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Part D.  Internal carotid arteries divide into  Anterior and middle cerebral arteries  These arteries supply most of the cerebrum  Vertebral arteries.

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Presentation on theme: "Part D.  Internal carotid arteries divide into  Anterior and middle cerebral arteries  These arteries supply most of the cerebrum  Vertebral arteries."— Presentation transcript:

1 Part D

2  Internal carotid arteries divide into  Anterior and middle cerebral arteries  These arteries supply most of the cerebrum  Vertebral arteries join once within the skull to form the basilar artery  Basilar artery serves the brain stem and cerebellum

3  Posterior cerebral arteries form from the division of the basilar artery  These arteries supply the posterior cerebrum

4  Anterior and posterior blood supplies are united by small communicating arterial branches  Result—complete circle of connecting blood vessels called cerebral arterial circle or circle of Willis

5 Figure 11.13

6  Fetus receives exchanges of gases, nutrients, and wastes through the placenta  Umbilical cord contains three vessels  Umbilical vein—carries blood rich in nutrients and oxygen to the fetus  Umbilical arteries (2)—carry carbon dioxide and debris-laden blood from fetus to placenta

7  Blood flow bypasses the liver through the ductus venosus and enters the inferior vena cava  right atrium of heart  Blood flow bypasses the lungs  Blood entering right atrium is shunted directly into the left atrium through the foramen ovale  Ductus arteriosus connects the aorta and pulmonary trunk (becomes ligamentum arteriosum at birth)

8  Ductus venosus – bypasses liver to heart → R atrium → foramen ovale opens to L atrium → blood that gets into R ventricle → pulmonary trunk → ductus arteriosus → aorta & pulmonary trunk connected → systemic circulation → placenta  At birth:  Foramen ovale closes  Ductus arteriosus collapses  Revert to normal circulation

9  17. Through what organ does the fetus receive gases & nutrients:  A. umbilical arteries  B. ductus arteriosus  C. uterus  D. placenta

10

11  18. Blood entering the fetal right atrium is shunted directly into the left atrium through the:  A. ductus arteriosus  B. ductus venosus  C. foramen ovale  D. fossa ovalis

12  Veins of hepatic portal circulation drain  Digestive organs  Spleen  Pancreas  Hepatic portal vein carries this blood to the liver  Liver helps maintain proper glucose, fat, and protein concentrations in blood

13  Major vessels of hepatic portal circulation  Inferior and superior mesenteric veins  Splenic vein  Left gastric vein

14 Figure 11.16

15 Figure 11.14

16  19. What does the hepatic portal vein deliver blood to?  A. liver  B. spleen  C. intestines  D. pancreas

17  Pulse – pressure wave of blood  Monitored at “pressure points” where pulse is easily palpated  beats/minute Figure 11.16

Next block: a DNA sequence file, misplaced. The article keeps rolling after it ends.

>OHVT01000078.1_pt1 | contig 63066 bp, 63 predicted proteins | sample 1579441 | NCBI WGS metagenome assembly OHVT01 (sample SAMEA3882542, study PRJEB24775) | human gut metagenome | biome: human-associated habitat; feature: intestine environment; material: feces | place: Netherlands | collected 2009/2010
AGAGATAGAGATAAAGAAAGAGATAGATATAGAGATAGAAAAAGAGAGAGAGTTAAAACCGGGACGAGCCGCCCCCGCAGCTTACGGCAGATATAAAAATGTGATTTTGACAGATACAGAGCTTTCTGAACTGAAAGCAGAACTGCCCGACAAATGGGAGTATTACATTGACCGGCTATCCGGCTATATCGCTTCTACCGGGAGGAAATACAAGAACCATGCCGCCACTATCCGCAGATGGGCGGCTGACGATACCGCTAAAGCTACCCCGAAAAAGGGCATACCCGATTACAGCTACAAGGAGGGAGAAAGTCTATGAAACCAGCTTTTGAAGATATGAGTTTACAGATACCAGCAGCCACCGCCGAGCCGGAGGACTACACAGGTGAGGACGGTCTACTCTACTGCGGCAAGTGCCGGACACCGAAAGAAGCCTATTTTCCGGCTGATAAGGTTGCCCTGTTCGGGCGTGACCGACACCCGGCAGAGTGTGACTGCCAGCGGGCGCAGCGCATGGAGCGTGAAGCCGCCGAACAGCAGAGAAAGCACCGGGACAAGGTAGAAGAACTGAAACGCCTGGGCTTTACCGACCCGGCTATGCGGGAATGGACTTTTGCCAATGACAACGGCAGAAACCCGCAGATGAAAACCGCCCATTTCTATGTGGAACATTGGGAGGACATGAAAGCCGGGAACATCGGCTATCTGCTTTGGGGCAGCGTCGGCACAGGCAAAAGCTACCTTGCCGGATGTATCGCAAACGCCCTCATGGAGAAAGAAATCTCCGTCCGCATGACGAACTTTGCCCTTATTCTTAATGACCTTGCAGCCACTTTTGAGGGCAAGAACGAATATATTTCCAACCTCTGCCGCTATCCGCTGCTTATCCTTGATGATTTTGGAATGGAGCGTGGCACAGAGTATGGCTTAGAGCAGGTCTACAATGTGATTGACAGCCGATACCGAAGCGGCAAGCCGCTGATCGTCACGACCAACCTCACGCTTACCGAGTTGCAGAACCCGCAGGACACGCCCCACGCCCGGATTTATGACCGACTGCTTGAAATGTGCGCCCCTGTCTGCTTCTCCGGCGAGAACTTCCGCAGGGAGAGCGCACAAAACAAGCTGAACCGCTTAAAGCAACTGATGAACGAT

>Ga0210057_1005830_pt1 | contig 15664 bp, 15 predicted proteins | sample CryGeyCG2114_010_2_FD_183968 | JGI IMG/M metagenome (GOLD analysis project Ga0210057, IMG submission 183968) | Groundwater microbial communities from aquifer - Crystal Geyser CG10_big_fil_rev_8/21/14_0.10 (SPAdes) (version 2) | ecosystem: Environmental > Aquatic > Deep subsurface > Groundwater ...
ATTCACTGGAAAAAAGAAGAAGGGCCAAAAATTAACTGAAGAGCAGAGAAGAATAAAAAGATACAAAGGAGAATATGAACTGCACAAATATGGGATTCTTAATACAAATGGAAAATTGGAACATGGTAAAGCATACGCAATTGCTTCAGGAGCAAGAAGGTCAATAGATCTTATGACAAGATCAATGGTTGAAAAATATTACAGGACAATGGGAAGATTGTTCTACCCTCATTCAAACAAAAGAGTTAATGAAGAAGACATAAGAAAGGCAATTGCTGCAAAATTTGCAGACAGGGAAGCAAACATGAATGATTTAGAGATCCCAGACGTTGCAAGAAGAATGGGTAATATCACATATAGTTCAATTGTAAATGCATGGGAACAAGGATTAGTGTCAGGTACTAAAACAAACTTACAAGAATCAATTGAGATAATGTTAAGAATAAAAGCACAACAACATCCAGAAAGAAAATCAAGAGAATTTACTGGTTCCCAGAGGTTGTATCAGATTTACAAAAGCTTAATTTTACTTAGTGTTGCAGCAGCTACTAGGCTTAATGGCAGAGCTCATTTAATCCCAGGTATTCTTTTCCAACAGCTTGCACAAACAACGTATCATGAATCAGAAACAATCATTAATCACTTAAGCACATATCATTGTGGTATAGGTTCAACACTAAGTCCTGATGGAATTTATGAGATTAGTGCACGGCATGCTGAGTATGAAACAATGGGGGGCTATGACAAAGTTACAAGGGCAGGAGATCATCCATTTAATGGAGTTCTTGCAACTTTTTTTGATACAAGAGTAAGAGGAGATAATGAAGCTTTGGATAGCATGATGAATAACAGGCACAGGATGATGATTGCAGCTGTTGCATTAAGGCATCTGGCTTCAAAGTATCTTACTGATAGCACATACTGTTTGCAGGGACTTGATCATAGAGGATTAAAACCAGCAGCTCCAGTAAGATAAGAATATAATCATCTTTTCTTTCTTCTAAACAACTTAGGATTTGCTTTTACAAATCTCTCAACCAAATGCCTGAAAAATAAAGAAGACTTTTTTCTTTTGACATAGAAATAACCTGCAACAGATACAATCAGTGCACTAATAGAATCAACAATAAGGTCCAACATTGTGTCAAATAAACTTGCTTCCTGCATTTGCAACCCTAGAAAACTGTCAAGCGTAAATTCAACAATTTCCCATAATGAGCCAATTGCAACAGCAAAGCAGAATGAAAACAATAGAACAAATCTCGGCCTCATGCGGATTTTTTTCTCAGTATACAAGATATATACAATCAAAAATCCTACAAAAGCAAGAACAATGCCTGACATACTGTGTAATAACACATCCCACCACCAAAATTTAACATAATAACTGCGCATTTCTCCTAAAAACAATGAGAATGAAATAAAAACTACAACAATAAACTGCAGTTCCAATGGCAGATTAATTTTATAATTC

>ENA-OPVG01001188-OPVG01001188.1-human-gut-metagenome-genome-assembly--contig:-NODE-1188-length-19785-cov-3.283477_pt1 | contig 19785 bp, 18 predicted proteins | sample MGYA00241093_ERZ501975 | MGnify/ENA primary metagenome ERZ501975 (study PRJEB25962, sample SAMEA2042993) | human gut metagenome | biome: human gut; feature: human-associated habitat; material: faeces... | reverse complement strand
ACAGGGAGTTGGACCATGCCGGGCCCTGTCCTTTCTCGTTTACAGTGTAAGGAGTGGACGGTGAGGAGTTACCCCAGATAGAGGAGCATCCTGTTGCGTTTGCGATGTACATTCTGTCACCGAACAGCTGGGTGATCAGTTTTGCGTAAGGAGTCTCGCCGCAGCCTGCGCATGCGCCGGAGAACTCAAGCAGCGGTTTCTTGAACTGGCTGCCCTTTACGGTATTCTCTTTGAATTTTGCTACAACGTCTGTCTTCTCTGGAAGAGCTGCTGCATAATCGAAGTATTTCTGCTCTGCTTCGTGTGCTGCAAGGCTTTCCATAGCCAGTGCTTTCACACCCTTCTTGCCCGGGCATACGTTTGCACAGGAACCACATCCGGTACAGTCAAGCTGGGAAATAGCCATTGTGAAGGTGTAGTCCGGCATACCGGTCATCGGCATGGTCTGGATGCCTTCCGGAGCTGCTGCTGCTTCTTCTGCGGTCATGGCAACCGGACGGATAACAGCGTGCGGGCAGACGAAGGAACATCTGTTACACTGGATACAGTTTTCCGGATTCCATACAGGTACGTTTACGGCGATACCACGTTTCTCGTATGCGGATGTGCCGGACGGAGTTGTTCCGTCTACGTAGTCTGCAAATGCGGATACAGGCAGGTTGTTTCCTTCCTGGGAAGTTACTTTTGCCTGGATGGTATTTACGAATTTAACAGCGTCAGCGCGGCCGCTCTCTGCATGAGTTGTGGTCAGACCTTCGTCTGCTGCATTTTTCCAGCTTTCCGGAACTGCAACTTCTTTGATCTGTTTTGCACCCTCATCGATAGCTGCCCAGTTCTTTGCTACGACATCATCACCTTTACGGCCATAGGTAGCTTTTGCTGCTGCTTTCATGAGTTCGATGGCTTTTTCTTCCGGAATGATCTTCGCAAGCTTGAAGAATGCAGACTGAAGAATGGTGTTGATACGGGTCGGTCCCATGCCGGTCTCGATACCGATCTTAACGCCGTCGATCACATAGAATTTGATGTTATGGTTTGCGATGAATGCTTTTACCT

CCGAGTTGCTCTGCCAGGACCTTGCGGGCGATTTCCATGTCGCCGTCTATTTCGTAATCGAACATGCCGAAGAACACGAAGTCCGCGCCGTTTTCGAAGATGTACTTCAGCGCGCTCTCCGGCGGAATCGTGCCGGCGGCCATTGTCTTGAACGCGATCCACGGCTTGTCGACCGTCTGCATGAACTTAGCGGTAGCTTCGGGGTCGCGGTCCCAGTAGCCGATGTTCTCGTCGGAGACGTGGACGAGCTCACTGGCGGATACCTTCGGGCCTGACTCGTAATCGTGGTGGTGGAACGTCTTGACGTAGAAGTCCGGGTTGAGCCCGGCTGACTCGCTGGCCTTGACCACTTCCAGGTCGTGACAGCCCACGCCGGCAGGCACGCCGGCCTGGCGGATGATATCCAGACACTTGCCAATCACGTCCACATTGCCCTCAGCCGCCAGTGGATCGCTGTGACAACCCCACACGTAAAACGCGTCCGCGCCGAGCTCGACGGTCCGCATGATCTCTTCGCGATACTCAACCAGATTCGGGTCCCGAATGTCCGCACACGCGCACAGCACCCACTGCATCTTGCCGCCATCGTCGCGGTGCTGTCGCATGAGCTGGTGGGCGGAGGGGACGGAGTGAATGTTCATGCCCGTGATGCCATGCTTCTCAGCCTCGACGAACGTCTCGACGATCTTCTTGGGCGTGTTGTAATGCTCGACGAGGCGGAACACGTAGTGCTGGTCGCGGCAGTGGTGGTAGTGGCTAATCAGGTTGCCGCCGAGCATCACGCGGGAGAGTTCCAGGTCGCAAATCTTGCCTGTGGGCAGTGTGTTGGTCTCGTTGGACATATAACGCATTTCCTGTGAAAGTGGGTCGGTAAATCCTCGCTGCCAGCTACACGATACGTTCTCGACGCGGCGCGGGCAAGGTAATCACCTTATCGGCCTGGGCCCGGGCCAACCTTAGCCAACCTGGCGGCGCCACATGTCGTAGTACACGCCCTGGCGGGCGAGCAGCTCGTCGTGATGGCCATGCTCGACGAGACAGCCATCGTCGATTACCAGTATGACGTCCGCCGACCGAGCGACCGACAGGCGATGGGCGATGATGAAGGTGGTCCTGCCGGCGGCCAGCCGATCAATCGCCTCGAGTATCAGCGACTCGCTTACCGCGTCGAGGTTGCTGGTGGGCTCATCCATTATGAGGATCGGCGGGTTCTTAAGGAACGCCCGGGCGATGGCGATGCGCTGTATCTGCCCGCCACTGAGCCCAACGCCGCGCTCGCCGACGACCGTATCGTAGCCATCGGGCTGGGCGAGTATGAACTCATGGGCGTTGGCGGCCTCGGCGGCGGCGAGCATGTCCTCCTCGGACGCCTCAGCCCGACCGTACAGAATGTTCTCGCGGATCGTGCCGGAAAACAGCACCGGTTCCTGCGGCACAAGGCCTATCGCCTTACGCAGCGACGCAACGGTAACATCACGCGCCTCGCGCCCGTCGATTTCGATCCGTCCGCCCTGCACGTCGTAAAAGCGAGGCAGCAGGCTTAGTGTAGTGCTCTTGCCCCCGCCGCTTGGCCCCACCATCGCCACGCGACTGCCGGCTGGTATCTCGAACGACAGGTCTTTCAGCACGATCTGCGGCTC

18

19  Measurements by health professionals are made on the pressure in large arteries  Systolic – pressure at the peak of ventricular contraction  Diastolic – pressure when ventricles relax  Write systolic pressure first and diastolic last (120/80 mm Hg)  Pressure in blood vessels decreases as the distance away from the heart increases

20 Figure 11.19

21  20. The lowest blood pressure would be found in the:  A. aorta  B. arteries  C. capillaries  D. veins  E. vena cava

22  BP – pressure blood exerts against inner wall of vessels  Systolic: 120 mmHg  Diastolic: 80 mmHg  Ascultatory – use stethoscope to listen to brachial artery

23 Figure 11.20a

24 Figure 11.20b

25 Figure 11.20c

26 Figure 11.20d

27  BP is blood pressure  BP is affected by age, weight, time of day, exercise, body position, emotional state  CO is the amount of blood pumped out of the left ventricle per minute  PR is peripheral resistance, or the amount of friction blood encounters as it flows through vessels  Narrowing of blood vessels and increased blood volume increases PR

28  Blood pressure = cardiac output x peripheral resistance  (cardiac output = stroke volume x heart rate)

29  21. The amount of blood pumped out of the left ventricle per minute:  A. BP  B. CO  C. PR  D. HR

30  Neural factors  Autonomic nervous system adjustments (adrenal medulla -sympathetic division) – constricts vessels causing ↑ PR (peripheral resistance)  Atherosclerosis causes ↑ PR  Renal factors  Regulation by altering blood volume  ↑ volume or viscosity causes ↑ PR  Urinate water to ↓ PR  Renin – enzyme produced by kidneys  Renin → angiotensis II → vasoconstriction

31  Temperature  Heat has a vasodilation effect  Cold has a vasoconstricting effect  Chemicals  Various substances can cause increases or decreases  Epinephrine ↑ heart rate & BP  Nicotine ↑ BP  Alcohol & histamines ↓BP & cause vasodilation  Diet

32 Figure 11.21

33  Human normal range is variable  Normal  140–110 mm Hg systolic  80–75 mm Hg diastolic  Hypotension  Low systolic (below 110 mm Hg)  Often associated with illness  Hypertension  High systolic (above 140 mm Hg)  Can be dangerous if it is chronic

34  Substances exchanged due to concentration gradients  Oxygen and nutrients leave the blood  Carbon dioxide and other wastes leave the cells

35  Direct diffusion across plasma membranes – into interstitial fluid  Endocytosis or exocytosis – lipid insoluble substances  Some capillaries have gaps (intercellular clefts)  Plasma membrane not joined by tight junctions  Fenestrations of some capillaries  Fenestrations = pores


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